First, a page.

Also, if Fashion Week is coming up and it’s your 1st time participating and you’re nervous about your walk, ask your agent if there’s someone you can practice with. If they refer you to a runway coach and their prices are reasonable then feel free to do it. But make sure you get individualized attention and that coach knows what brands your agent has and intends to send you to castings for. Because different brands like different walks. 

I will say though that my mother agency held a walking workshop, free of charge, at their office. It was quick and easy and I learned a lot!

At the end of the day, modeling is so expensive so I’m always going to advocate for whatever saves you the most money while enriching your skills and materials the most. If that means doing workshops, do them, if that doesn’t, then don’t feel pressured to partake. 

Modeling classes and workshops are like extracurricular activities, they’re not required for you to get into or even stay in school, but if you feel they will enrich your education and you can afford to pay for them after 1st paying for all your required school materials, then go ahead, it’s your money!

Identifying Modeling Scams

1) Agencies that won’t let you join their roster unless you take model classes (especially the ones they offer) or that sell photoshoot packages (which they use make money off you) are scams. 

Paying an agency directly instead of the photographer doesn’t make sense. An agency is supposed to connect you with photographers so you can pay them to build your portfolio. An agency that makes you pay them directly to work with their on-resident photographer, instead of having you pay the photographers that they should send you to in order to build your portfolio, want to become the middle man. This way, they can increase the charge of the photoshoot and keep the extra money. So, if X photographer works with Y agency, and X photographer’s usual rate is $700 to build a portfolio with a model, but then Y agency tells the Model it costs $1,200. Then Y agency is keeping the $500 for themselves. And if they’re already making money off of you, what motivation do they have to book you jobs where you make money?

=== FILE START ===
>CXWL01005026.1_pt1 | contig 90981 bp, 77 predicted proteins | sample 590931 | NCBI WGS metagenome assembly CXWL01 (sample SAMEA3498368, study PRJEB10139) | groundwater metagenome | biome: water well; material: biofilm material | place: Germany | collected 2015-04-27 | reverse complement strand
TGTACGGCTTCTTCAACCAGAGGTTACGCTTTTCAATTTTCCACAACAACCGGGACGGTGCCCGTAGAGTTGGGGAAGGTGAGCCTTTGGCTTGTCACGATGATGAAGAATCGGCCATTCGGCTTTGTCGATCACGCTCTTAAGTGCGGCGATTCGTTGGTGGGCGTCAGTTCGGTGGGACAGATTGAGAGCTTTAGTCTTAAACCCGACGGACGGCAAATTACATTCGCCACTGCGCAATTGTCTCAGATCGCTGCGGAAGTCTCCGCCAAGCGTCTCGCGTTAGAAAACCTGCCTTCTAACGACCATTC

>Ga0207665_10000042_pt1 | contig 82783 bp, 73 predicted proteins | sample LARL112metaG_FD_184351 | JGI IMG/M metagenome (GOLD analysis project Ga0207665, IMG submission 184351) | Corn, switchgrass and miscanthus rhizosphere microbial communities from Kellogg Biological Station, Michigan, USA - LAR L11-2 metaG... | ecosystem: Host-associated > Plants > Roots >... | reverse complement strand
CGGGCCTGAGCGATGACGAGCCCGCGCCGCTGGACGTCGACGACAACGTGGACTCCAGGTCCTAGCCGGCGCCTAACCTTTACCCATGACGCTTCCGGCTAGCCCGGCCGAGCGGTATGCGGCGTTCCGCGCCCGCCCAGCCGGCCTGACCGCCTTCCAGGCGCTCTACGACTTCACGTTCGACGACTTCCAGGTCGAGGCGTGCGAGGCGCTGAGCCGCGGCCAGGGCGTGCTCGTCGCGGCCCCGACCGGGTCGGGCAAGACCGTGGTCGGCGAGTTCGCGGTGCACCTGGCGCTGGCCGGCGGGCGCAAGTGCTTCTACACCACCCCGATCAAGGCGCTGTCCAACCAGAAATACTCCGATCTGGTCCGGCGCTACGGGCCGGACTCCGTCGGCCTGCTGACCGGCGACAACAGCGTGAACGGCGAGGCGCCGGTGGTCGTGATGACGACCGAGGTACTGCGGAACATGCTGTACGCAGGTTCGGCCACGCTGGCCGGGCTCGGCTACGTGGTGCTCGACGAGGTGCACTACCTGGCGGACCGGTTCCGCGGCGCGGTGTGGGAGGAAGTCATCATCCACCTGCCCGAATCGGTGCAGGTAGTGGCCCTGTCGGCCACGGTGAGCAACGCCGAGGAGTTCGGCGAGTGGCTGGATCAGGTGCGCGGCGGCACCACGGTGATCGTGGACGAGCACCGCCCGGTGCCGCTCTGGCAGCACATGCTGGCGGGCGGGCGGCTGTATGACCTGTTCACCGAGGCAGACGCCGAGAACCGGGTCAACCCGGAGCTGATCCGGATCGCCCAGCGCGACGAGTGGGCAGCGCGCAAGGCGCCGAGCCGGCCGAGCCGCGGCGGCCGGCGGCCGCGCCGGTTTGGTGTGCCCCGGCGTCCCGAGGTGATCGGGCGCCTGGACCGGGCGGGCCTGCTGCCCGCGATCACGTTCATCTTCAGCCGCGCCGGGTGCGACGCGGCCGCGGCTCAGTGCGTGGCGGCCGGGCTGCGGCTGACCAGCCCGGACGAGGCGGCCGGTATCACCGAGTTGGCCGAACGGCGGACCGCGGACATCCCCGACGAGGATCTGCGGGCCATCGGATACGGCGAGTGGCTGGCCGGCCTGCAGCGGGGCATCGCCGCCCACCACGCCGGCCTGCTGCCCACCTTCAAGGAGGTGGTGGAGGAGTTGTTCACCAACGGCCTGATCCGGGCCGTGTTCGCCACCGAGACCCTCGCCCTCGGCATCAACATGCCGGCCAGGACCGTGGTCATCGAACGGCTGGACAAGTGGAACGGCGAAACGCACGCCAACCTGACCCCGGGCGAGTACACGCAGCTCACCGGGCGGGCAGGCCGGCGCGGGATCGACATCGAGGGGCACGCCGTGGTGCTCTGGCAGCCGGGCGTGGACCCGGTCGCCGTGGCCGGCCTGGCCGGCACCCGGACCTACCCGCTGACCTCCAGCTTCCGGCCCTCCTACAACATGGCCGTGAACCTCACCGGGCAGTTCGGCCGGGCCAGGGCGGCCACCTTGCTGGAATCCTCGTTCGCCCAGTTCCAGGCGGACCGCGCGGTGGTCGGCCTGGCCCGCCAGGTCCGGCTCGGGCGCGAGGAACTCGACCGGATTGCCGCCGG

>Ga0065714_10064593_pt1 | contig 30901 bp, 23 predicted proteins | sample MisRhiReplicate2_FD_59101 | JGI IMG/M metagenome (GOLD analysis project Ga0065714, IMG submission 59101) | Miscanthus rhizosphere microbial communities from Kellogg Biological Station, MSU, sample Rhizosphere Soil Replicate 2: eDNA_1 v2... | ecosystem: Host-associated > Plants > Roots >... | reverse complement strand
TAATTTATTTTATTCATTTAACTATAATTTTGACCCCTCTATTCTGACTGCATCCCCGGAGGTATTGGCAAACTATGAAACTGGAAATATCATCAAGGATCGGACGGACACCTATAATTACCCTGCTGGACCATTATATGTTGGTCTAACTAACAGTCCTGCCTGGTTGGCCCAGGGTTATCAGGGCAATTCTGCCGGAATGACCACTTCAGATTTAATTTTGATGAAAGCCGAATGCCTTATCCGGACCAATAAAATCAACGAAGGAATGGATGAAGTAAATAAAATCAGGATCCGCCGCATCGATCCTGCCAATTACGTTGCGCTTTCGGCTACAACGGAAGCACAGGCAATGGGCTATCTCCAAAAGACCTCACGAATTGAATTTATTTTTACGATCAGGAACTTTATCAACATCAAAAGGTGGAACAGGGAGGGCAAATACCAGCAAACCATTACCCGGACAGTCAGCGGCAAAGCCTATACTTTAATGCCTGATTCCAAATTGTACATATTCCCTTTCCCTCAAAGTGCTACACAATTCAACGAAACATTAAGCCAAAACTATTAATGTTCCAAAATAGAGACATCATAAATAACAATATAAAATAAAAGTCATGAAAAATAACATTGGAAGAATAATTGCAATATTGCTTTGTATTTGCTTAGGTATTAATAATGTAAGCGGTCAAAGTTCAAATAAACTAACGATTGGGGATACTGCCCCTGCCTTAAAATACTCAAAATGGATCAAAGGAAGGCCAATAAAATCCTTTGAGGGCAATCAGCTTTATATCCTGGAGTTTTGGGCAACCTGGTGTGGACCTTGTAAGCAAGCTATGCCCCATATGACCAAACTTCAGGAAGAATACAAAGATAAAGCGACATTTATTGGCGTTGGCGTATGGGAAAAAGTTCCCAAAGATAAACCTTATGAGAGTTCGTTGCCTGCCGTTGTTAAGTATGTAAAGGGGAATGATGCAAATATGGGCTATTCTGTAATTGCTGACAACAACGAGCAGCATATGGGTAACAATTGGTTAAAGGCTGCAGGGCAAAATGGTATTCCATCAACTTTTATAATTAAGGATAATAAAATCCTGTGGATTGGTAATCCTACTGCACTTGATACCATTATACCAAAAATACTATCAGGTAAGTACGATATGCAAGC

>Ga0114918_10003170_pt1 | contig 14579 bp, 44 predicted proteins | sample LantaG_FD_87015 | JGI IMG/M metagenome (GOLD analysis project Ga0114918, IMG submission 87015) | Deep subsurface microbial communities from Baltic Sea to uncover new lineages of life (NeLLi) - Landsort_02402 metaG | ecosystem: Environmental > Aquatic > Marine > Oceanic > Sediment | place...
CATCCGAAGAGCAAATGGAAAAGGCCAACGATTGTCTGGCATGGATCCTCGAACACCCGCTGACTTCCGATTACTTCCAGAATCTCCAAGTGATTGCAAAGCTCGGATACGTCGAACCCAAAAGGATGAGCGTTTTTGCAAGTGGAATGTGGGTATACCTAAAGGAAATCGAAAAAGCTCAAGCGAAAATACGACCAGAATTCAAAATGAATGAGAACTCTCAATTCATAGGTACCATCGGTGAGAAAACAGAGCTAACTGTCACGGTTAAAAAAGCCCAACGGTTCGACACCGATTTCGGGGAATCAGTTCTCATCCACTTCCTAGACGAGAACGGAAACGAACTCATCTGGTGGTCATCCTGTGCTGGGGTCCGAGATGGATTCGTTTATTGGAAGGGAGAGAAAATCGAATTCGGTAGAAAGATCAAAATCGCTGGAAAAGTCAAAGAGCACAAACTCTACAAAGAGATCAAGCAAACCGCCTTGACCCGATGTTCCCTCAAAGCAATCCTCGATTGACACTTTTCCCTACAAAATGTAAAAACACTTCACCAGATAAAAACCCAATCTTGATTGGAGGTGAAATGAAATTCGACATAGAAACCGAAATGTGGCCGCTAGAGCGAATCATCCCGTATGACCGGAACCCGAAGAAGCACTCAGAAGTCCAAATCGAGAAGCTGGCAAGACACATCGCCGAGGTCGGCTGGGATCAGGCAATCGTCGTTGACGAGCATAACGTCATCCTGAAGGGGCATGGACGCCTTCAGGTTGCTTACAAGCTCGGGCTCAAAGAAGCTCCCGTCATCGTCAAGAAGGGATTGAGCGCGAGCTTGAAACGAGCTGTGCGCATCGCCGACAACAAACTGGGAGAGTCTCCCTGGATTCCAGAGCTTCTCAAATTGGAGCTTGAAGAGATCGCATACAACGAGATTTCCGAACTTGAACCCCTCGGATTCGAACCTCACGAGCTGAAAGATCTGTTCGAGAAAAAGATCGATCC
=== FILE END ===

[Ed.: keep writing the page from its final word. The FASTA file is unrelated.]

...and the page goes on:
2) Also never pay for casting calls. Casting calls are free. 

3) Any legit agency will contact you via email first, not WhatsApp, when scouting you. Sometimes they’ll duet you on TikTok or DM you on Instagram, but then they’ll give you an email address to continue the conversation on.

Only if you or your agent live in or are from another country, and only after you’ve signed with them, is WhatsApp appropriate and acceptable professionally. It’s strange to be reached out to via WhatApp in The United States with a message saying “we love your look and would like to sign you as a Model”.

If you want to ask someone via Instagram if an agency is a scam use vanish mode to protect you and the person you’re talking to. 

Shit Model Management on Instagram also has lists of scam agencies and exposes major abuses committed by some of the top Modeling agencies. You can also report abusive agencies, agents, and photographers to their Twitter blacklist. is a great resource to find agencies that don’t charge signing fees. Not all legit agencies are listed on their site, and your experience with any agency will vary depending on which agent you get. Unfortunately, fair treatment at all agenciescaround the world, even the top ones, isn’t guaranteed, and won’t be until it’s made into law.

Learn about The Fashion Workers Act proposed by The Model Alliance NY which aims to make it illegal for Modeling Agencies to charge signing fees etc… This’ll greatly reduce Modeling scams and industry abuses within New York! They can also help you if you need to pursue legal action against a Photographer, agency etc… And you can report Modeling scams in New York anonymously to them.